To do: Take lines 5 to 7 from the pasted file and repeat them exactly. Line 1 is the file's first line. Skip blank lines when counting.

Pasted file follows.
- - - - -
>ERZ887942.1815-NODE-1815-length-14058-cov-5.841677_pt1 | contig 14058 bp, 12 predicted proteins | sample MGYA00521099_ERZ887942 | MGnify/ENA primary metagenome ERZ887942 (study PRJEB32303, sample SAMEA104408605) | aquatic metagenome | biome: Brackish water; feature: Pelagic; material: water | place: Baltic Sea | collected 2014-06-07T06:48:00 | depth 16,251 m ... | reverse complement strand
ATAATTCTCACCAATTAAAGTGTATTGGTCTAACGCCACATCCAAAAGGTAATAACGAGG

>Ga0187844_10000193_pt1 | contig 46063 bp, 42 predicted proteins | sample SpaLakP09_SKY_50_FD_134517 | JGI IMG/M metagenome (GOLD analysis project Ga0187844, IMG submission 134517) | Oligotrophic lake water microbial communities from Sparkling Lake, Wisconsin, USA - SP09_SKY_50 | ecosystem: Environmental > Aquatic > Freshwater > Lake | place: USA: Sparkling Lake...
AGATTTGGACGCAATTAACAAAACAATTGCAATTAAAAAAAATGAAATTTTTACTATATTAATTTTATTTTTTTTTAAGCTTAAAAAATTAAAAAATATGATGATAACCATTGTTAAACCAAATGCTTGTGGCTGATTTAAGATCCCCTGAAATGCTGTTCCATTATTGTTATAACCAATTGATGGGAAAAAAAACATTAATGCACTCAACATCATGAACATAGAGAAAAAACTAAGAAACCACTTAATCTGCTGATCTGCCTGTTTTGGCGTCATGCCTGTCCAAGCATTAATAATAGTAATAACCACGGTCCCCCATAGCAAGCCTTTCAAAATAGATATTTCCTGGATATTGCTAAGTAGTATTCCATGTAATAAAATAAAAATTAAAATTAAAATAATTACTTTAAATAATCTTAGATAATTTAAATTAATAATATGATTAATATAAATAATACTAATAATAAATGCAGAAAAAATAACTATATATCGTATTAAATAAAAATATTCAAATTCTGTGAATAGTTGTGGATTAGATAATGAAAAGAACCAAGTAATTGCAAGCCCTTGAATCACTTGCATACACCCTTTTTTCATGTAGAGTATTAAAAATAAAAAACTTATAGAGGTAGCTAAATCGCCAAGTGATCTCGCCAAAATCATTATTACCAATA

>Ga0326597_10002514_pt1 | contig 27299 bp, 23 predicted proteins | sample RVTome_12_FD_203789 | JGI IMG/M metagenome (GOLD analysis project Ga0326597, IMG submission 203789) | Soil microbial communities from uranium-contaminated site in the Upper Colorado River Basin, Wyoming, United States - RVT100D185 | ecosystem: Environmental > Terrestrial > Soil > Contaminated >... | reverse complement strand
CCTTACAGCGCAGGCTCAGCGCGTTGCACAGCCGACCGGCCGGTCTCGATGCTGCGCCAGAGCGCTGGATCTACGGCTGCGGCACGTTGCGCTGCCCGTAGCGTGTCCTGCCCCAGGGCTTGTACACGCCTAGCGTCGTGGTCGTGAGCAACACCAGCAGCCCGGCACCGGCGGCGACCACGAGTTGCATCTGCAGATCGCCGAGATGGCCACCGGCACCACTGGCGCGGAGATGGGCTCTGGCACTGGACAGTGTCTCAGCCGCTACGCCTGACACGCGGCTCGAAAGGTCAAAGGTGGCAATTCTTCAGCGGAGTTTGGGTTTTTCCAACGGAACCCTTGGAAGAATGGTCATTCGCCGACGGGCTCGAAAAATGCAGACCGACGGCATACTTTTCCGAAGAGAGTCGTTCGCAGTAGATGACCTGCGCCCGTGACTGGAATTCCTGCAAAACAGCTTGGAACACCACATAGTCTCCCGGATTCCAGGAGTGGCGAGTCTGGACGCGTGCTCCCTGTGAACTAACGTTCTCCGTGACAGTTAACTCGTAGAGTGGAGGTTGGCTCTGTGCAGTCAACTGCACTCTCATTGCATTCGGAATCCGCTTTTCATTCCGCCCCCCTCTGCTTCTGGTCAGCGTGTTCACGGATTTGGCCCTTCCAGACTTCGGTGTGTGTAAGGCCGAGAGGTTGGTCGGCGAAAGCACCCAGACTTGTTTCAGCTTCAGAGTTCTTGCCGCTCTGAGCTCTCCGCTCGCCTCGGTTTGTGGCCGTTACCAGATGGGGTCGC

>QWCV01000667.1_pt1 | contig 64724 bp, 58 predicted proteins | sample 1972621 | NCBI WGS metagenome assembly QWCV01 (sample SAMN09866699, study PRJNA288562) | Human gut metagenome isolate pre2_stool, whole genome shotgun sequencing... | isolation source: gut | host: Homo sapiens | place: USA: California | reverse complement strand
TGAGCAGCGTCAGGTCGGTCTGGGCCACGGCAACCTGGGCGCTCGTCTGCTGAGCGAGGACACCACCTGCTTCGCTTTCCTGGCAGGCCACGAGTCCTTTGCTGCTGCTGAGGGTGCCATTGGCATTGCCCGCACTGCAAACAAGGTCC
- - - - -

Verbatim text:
>Ga0326597_10002514_pt1 | contig 27299 bp, 23 predicted proteins | sample RVTome_12_FD_203789 | JGI IMG/M metagenome (GOLD analysis project Ga0326597, IMG submission 203789) | Soil microbial communities from uranium-contaminated site in the Upper Colorado River Basin, Wyoming, United States - RVT100D185 | ecosystem: Environmental > Terrestrial > Soil > Contaminated >... | reverse complement strand
CCTTACAGCGCAGGCTCAGCGCGTTGCACAGCCGACCGGCCGGTCTCGATGCTGCGCCAGAGCGCTGGATCTACGGCTGCGGCACGTTGCGCTGCCCGTAGCGTGTCCTGCCCCAGGGCTTGTACACGCCTAGCGTCGTGGTCGTGAGCAACACCAGCAGCCCGGCACCGGCGGCGACCACGAGTTGCATCTGCAGATCGCCGAGATGGCCACCGGCACCACTGGCGCGGAGATGGGCTCTGGCACTGGACAGTGTCTCAGCCGCTACGCCTGACACGCGGCTCGAAAGGTCAAAGGTGGCAATTCTTCAGCGGAGTTTGGGTTTTTCCAACGGAACCCTTGGAAGAATGGTCATTCGCCGACGGGCTCGAAAAATGCAGACCGACGGCATACTTTTCCGAAGAGAGTCGTTCGCAGTAGATGACCTGCGCCCGTGACTGGAATTCCTGCAAAACAGCTTGGAACACCACATAGTCTCCCGGATTCCAGGAGTGGCGAGTCTGGACGCGTGCTCCCTGTGAACTAACGTTCTCCGTGACAGTTAACTCGTAGAGTGGAGGTTGGCTCTGTGCAGTCAACTGCACTCTCATTGCATTCGGAATCCGCTTTTCATTCCGCCCCCCTCTGCTTCTGGTCAGCGTGTTCACGGATTTGGCCCTTCCAGACTTCGGTGTGTGTAAGGCCGAGAGGTTGGTCGGCGAAAGCACCCAGACTTGTTTCAGCTTCAGAGTTCTTGCCGCTCTGAGCTCTCCGCTCGCCTCGGTTTGTGGCCGTTACCAGATGGGGTCGC

>QWCV01000667.1_pt1 | contig 64724 bp, 58 predicted proteins | sample 1972621 | NCBI WGS metagenome assembly QWCV01 (sample SAMN09866699, study PRJNA288562) | Human gut metagenome isolate pre2_stool, whole genome shotgun sequencing... | isolation source: gut | host: Homo sapiens | place: USA: California | reverse complement strand